The drying process of the current invention can be conducted at high web speeds, for example greater than 150 yards/min (137 m/min). Preferably the line speed is greater than 225 yards/min (206 m/min), more preferably greater than 350 yards/minute (320 m/min). Nonwoven fabrics that have been dried according to the process of the current invention preferably have a level of stretch-type defects less than 1 defect/yd2 (1.2 defects/m2), more preferably less than 0.5 defect/yd2 (0.6 defect/m2), and most preferably substantially zero defect/m2.
In the description above and in the examples that follow, the following test methods were employed to determine various reported characteristics and properties. ASTM refers to the American Society for Testing and Materials.
Frazier Air Permeability is a measure of air flow passing through a sheet under at a stated pressure differential between the surfaces of the sheet and was conducted according to ASTM D 737, which is hereby incorporated by reference, and is reported in m3/min/m2.
The level of stretch-type defects was determined by visual examination with reflected light of an untensioned fabric sample cut to dimensions of 6 yd (5.5 meters) in the machine direction and 0.5 yd (0.46 m) in the cross-direction.
The nonwoven fabric used in the examples was a spunbond-meltblown-spunbond (SMS) composite nonwoven fabric having a basis weight of 1.8 oz/yd2 (61.0 g/m2). The spunbond layers were formed from bicomponent fibers having a sheath-core cross-section with linear low density polyethylene in the sheath (obtained from Equistar, melting point 125° C.) and poly(ethylene terephthalate) core (CrystarŽ 4449, available from DuPont). The meltblown layer comprised bicomponent fibers having a side-by-side cross-section made from linear low density polyethylene (Equistar, melting point 125° C.) and poly(ethylene terephthalate) (CrystarŽ 4449, available from DuPont). The ratio of polyester component to polyethylene component in the spunbond fibers was 50:50 by weight. The ratio of polyester component to polyethylene component in the meltblown fibers was 80:20 by weight.
This example demonstrates the effect of tension and temperature in a combined drying/curing process in which a SMS composite nonwoven fabric containing a chemical finish composition was dried and cured while under a tension of 0.3 lb./linear inch (52.5 N/m) or higher during the process. An aqueous finish containing 2.5 weight percent of a fluorochemical and 0.25 weight percent of an antistatic agent was applied to the SMS fabric using a dip-squeeze process that resulted in about 80 weight percent wet pick up of the finish, where wet pick up is defined as the weight percent of solvent (in this case water) in the fabric calculated based on the dry weight of the nonwoven fabric. The weight of solvent in the fabric was calculated by weighing a sample of the wet fabric, followed by drying the sample in an oven so as to remove substantially all of the water, weighing the dry fabric and subtracting the weight of the dry fabric from the weight of the wet fabric to obtain the weight of water. The SMS fabric was transported through a pilot-scale air-impingement flotation dryer manufactured by Megtec by pulling the fabric through the dryer using a set of 3 serpentine rolls equipped with a load cell to measure web tension in the machine direction. The tension on the fabric was adjusted by adjusting the relative speeds of the entrance roll (from which the SMS fabric was unwound prior to the dip-squeeze process) and the serpentine rolls. Air bars above and below the fabric supplied heated air and were adjusted such that the fabric floated as it was transported through the drier. The air velocity was set at 6000 ft/min (1829 m/min). The dryer was divided into three sections. The first two of these sections were heated to the same temperature to substantially completely dry the fabric and the last section was heated to a second temperature to cure the fluorochemical. Ambient air was pulled through the fabric by vacuum after exiting the dryer to cool the fabric. Alcohol repellency measurements confirmed that the fluorochemical finish was cured after heating for the specified times at the specified temperatures. Drying and curing conditions and the number of stretch-type defects per square meter are reported in Table 1.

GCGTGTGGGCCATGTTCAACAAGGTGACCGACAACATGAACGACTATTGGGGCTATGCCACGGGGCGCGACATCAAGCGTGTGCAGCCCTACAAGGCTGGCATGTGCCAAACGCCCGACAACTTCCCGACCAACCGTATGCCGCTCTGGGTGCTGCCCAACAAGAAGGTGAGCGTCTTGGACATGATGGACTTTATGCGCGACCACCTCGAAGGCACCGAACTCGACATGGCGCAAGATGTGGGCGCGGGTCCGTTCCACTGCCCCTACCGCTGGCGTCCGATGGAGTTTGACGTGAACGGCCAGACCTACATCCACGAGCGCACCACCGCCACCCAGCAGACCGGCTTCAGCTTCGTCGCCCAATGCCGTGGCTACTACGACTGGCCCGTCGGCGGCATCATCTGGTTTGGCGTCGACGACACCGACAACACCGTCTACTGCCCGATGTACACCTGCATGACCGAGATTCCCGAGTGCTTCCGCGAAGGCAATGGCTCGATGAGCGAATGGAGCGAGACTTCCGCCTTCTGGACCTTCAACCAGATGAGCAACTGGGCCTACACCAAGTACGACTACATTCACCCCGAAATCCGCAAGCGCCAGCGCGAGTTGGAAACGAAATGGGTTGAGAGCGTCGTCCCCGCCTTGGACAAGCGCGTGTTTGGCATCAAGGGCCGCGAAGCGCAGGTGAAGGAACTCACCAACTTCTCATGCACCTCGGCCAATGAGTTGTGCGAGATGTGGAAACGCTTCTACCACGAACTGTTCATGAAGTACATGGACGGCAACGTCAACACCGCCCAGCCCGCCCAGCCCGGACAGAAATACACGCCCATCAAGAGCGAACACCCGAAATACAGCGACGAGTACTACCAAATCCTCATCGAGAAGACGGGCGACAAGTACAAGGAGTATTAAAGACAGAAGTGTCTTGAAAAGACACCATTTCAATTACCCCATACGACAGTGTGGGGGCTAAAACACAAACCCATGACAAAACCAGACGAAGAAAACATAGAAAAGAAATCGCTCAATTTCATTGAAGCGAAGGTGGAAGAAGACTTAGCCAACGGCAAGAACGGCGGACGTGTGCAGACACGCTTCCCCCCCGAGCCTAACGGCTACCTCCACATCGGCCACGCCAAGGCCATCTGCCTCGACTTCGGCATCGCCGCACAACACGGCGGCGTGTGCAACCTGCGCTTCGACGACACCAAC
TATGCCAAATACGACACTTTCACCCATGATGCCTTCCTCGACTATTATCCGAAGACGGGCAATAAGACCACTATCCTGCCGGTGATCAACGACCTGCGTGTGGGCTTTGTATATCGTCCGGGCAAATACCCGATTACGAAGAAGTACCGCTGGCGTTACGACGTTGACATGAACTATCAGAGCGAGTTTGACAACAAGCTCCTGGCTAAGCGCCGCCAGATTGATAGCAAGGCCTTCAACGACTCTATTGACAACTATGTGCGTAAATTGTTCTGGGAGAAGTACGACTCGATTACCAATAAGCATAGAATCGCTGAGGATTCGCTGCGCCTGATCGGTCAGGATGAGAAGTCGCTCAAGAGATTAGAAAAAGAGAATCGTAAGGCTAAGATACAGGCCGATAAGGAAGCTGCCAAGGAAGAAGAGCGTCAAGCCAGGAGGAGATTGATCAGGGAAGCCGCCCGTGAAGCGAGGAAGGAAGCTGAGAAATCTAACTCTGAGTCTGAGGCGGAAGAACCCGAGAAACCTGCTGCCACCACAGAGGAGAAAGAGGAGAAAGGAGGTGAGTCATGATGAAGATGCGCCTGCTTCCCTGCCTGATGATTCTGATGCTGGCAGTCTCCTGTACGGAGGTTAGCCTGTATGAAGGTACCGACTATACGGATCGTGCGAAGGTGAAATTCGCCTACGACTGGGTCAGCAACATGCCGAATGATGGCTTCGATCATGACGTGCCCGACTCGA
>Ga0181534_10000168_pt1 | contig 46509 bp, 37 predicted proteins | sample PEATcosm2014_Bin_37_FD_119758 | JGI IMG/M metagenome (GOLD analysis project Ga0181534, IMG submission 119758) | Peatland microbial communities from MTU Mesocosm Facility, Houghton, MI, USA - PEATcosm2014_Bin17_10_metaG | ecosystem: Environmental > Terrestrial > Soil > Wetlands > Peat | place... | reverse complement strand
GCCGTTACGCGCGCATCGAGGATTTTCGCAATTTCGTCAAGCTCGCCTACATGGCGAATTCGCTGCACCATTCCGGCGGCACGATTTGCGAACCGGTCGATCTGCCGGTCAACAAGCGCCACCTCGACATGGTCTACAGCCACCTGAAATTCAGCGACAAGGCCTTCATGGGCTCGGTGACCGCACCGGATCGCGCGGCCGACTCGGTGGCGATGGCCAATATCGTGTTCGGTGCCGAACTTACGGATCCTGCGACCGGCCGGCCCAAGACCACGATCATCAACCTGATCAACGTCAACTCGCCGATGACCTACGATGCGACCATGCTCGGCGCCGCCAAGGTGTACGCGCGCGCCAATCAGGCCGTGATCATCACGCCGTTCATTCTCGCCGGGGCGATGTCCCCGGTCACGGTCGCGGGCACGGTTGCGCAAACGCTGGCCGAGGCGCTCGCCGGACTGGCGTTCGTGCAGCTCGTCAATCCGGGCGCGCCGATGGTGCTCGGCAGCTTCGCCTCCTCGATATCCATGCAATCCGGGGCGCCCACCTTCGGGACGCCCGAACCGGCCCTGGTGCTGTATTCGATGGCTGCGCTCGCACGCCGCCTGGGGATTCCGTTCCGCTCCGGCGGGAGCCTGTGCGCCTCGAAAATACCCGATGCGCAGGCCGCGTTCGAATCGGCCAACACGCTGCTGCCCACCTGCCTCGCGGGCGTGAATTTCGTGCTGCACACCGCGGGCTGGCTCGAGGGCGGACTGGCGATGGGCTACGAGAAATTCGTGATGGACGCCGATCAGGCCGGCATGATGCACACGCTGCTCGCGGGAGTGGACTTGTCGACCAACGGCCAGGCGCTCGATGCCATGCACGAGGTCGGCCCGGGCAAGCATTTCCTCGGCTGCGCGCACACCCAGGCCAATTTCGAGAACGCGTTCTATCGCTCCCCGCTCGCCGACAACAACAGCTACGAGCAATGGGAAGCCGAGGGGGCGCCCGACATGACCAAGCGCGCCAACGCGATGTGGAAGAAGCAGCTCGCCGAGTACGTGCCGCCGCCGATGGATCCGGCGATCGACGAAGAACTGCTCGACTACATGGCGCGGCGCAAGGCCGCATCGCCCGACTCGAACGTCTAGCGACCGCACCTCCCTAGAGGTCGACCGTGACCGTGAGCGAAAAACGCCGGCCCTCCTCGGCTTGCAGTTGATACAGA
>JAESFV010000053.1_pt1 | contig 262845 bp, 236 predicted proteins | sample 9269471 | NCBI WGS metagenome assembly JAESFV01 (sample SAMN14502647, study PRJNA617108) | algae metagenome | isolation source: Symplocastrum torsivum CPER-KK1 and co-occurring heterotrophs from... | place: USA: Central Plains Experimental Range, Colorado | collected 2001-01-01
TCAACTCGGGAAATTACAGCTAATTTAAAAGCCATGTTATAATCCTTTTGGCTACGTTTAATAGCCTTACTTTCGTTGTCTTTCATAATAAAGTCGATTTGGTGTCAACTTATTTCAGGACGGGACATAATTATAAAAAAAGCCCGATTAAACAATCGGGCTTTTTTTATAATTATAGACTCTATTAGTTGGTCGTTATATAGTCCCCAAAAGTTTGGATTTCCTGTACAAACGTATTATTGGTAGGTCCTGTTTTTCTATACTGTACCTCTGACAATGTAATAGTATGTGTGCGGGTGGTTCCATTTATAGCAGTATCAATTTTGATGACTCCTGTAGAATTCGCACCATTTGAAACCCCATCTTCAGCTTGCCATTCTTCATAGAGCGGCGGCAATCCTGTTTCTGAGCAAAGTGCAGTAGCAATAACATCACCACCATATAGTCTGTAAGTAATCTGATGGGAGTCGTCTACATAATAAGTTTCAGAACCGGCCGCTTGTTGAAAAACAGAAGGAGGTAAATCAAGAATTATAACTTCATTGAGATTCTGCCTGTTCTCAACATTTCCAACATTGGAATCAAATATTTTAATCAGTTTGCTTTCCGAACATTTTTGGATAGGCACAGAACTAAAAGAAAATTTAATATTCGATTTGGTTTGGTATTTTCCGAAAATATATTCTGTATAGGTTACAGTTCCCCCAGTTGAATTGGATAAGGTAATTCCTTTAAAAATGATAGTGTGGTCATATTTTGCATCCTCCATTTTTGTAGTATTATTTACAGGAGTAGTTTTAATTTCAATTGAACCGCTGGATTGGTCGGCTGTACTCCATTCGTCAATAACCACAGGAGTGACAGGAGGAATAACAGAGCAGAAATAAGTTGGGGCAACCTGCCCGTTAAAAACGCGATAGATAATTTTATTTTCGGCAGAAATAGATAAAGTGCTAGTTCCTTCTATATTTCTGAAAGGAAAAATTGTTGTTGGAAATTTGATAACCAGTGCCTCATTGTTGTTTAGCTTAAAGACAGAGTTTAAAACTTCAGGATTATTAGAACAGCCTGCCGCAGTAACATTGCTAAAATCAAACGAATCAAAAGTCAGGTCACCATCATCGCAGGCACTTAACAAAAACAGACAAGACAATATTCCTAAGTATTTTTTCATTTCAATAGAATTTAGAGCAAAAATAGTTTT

Stretch-Type Defects as a Function of Drying/Curing
Temperature and Tension for Complete Drying of
LLDPE/PET SMS Fabric Under Tension